« Reply #11 on: February 12, 2010, 12:29:52 PM »
This charette appears to just bulldoze everything. Pictures looks nice bu this is not functional.  Regency mall needs to be updated, but GGP, the owner, is bankrupt.  Kendall Town Center has some better bones, perhaps they could mimic that or Tapestry park in the redesign process of the the Mall's exterior.  The nice sign of growth is the new Publix and Marriott they built in Arlington.  The bad thing is that people do not like going to this mall when St. Johns Town Center is right up the street, but the neighborhood is still alive!

simms3

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Re: Rethinking Regency Mall
« Reply #12 on: February 12, 2010, 12:31:07 PM »
I certainly give this vision my stamp of approval.  :)  and Ock, the transportation hubs are at the end of the rebuilt pedestrian corridor. They do not have to the centerpiece as a courtyard/fountain etc could be.  I think they are positioned very well and this vision actually looks very well thought out.  Remember the transportation options have to compromise with what infrastructure is already laid out and what building layout makes the most sense, and unless we build underground we cannot just plop these stations wherever we willy nilly want; their locations have to compromise with existing ROW and infrastructure and the planning of physical structures.
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Ocklawaha

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Re: Rethinking Regency Mall
« Reply #13 on: February 12, 2010, 01:24:02 PM »
I'm looking at it from a railroad planner standpoint. Having once lived at Regency Lakes Apartments, and used JTA to and from my job as a Trailways supervisor, I have more then a passing interest in this. I love the plan overall, let's do it, get to work even! But, the old Mall is a LONG walk on a 98 degree summer day, or today for that matter. End to end it's over a mile of traffic dodging, horn honking, light watching fun. By piercing the heart of the zone, no one walks more then 1/2 of that distance. Add several hundred riders per day. Having a local looper round the Regency Shopping district, then Town Center, every 10 minutes all day 10:00 am - 10:00 pm and every half hour until the theaters close, might do the trick too. I would envision an articulated, low floor, serving only scheduled stops with ticket vending machines. NO FARE COLLECTION ON BOARD, NO EXTRA STOPS!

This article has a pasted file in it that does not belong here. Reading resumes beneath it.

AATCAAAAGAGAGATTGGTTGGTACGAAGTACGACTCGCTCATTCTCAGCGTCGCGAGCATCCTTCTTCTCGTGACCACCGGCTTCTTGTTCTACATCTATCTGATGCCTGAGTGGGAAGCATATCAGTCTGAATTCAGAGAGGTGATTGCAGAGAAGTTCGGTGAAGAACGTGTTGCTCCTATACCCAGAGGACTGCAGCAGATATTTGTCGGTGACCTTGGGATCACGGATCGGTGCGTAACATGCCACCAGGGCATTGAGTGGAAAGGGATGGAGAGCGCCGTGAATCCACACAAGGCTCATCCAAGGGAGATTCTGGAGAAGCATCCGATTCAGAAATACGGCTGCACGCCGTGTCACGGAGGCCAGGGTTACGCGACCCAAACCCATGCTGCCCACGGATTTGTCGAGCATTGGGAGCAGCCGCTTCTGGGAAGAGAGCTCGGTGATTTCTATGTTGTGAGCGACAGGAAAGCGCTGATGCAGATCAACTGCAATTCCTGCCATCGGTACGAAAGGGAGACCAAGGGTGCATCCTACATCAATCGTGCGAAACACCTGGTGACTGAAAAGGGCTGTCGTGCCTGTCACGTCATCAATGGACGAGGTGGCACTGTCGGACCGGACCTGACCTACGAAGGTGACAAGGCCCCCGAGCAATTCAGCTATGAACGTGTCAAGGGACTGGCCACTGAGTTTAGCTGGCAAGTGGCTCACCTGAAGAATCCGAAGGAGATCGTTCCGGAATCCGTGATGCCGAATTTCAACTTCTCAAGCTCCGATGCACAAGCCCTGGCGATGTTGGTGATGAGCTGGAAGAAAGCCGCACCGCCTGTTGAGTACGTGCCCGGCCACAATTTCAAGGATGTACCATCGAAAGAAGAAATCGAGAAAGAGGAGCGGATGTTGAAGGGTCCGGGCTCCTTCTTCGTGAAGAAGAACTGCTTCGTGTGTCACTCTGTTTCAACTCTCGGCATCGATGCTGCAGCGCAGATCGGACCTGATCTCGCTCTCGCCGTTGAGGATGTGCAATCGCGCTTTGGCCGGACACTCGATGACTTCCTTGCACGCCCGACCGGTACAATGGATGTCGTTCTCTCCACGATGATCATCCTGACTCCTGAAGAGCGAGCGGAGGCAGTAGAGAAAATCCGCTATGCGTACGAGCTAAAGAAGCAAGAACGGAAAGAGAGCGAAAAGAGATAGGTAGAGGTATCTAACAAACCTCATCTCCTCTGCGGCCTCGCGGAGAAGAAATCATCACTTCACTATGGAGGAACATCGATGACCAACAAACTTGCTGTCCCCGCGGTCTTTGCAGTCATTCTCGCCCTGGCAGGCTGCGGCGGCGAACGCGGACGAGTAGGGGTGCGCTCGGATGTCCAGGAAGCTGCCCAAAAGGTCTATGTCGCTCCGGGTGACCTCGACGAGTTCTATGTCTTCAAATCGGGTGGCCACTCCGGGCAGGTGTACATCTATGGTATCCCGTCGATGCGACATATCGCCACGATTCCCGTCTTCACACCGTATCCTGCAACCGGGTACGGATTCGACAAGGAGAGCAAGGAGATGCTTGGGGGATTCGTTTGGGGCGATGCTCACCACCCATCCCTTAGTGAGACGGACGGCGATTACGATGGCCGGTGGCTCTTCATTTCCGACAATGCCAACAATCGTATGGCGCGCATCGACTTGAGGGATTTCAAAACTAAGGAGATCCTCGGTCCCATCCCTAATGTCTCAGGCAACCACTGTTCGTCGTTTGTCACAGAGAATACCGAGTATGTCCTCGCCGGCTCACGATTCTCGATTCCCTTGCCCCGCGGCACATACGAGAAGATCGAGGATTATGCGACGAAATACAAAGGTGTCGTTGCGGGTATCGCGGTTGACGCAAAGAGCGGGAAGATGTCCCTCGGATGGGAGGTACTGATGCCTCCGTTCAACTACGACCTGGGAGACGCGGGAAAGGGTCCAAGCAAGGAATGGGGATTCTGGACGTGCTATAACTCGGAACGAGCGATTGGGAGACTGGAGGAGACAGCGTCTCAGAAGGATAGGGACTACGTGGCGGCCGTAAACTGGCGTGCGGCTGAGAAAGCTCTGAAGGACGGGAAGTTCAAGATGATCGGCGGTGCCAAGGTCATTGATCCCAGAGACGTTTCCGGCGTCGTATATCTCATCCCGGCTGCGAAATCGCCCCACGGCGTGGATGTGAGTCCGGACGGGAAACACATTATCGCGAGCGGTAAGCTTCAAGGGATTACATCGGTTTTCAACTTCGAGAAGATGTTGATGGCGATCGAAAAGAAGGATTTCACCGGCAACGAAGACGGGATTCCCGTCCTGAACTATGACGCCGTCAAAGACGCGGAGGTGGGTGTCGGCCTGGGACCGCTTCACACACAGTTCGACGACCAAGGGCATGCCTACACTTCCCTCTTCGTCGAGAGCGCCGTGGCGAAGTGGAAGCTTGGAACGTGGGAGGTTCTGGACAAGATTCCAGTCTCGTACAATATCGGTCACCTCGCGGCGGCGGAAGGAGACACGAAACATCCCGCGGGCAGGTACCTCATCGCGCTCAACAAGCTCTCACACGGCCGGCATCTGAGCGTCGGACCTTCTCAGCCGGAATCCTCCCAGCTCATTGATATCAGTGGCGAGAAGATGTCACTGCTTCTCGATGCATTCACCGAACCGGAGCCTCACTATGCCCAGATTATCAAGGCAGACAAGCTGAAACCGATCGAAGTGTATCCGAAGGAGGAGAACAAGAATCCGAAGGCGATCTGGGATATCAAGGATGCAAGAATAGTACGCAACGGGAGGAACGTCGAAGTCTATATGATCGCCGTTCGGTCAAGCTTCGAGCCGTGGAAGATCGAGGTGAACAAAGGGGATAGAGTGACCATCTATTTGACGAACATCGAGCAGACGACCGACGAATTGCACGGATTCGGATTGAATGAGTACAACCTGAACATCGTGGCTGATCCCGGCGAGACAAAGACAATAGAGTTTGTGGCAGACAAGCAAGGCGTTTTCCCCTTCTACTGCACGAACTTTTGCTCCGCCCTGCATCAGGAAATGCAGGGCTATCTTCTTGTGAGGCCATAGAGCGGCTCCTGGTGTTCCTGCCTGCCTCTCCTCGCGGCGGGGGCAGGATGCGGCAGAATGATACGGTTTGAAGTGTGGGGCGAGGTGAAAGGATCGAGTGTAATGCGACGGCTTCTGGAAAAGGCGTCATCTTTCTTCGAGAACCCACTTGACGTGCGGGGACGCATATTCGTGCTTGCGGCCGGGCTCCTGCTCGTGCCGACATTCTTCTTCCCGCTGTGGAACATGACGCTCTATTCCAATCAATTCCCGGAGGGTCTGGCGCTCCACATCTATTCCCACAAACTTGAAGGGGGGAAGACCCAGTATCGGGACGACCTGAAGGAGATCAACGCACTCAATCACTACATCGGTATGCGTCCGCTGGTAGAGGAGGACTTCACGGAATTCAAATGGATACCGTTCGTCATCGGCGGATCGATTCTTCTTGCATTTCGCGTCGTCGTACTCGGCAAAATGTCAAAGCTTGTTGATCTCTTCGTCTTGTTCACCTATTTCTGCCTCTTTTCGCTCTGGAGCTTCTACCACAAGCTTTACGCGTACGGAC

Light rail could come over a new Matthews bridge/tunnel but it should be built heavy enough to allow freight movement during the night. This would not only subsidize operations, it would make warehousing and clean industrial competitive in zones all the way to Mayport, where the line could no doubt serve DOD purposes.



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stjr

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Re: Rethinking Regency Mall
« Reply #14 on: February 12, 2010, 06:21:50 PM »
Well, at some point, if the current buildings can't bring in enough rent to upgrade or even maintain them, it may be possible to demolish many or all of them to unlock the land value if that is great enough.

In OP, during the boom, they tore down an entire 5 to 10 year old apartment complex near OP mall to redevelop it with a Home Depot shopping center.  In Mandarin, they tore down an approximately 10 year old strip of stores adjacent to Albertsons (now Publix) at I-295 and San Jose to build a Target.

On the other hand, they mostly rehabbed substantially, rather than demolish, Phillips Mall.

Roosevelt Mall is a hybrid, part rehab, part demolition replaced by new construction.

In the end, it just depends on the economics of the situation.  Half of Regency is now 40 years old, another 1/2 is almost 30 years.  Maybe, for their purposes, the buildings have achieved enough of their useful lives to be replaced.  Only the land owner knows for sure at this point.  But, nothing should be ruled out.  The biggest nut today would be getting financing for something like this.  Right now, no matter how good the project, that may be next to impossible.

The surrounding centers off of Atlantic and Arlington Expressways may be harder to add in, being they have many different property owners.

It is hard for me to tell from the drawings, but I think creating an overpass of Southside Blvd. over Atlantic Blvd. and removing the grade level intersection at Monument and Atlantic should be looked at.  There is just too much mixing of through traffic with local/neighborhood traffic in the Regency Square area making no one happy.  More separation would help both and may make it easier to accommodate rail transit corridors through the area.

Some kind of tax incentive improvement district may also serve as a catalyst if this is a priority project.
Hey!  Whatever happened to just plain ol' COMMON SENSE!!